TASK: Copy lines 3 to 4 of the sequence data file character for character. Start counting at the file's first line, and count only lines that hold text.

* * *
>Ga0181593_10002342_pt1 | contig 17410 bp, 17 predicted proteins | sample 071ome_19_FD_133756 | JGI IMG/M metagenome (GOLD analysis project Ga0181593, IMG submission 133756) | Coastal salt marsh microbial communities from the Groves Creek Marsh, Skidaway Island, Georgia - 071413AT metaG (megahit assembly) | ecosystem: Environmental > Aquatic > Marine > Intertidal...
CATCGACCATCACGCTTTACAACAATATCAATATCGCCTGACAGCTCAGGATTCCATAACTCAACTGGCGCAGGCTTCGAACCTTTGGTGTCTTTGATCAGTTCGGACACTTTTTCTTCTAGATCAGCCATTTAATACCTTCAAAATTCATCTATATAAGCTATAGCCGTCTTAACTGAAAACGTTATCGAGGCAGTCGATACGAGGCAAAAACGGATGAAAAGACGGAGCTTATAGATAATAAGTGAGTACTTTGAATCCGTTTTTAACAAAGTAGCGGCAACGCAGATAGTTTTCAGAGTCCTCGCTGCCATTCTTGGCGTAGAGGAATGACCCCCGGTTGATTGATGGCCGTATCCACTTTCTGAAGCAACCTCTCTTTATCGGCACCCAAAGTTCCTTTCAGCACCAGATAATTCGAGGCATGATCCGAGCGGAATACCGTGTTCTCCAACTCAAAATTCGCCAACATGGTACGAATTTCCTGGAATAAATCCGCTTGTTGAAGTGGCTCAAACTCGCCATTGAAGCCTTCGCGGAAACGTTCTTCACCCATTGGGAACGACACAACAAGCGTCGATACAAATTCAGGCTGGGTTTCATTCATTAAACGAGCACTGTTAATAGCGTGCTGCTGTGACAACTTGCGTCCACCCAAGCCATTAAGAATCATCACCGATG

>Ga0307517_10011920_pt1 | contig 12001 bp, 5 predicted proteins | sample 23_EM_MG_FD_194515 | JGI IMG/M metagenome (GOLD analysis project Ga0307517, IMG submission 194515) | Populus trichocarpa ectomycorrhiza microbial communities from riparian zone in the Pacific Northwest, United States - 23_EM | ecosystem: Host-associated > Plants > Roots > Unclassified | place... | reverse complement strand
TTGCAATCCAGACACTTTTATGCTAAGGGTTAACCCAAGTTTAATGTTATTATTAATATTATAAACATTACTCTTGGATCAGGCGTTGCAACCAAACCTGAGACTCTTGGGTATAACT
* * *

>Ga0307517_10011920_pt1 | contig 12001 bp, 5 predicted proteins | sample 23_EM_MG_FD_194515 | JGI IMG/M metagenome (GOLD analysis project Ga0307517, IMG submission 194515) | Populus trichocarpa ectomycorrhiza microbial communities from riparian zone in the Pacific Northwest, United States - 23_EM | ecosystem: Host-associated > Plants > Roots > Unclassified | place... | reverse complement strand
TTGCAATCCAGACACTTTTATGCTAAGGGTTAACCCAAGTTTAATGTTATTATTAATATTATAAACATTACTCTTGGATCAGGCGTTGCAACCAAACCTGAGACTCTTGGGTATAACT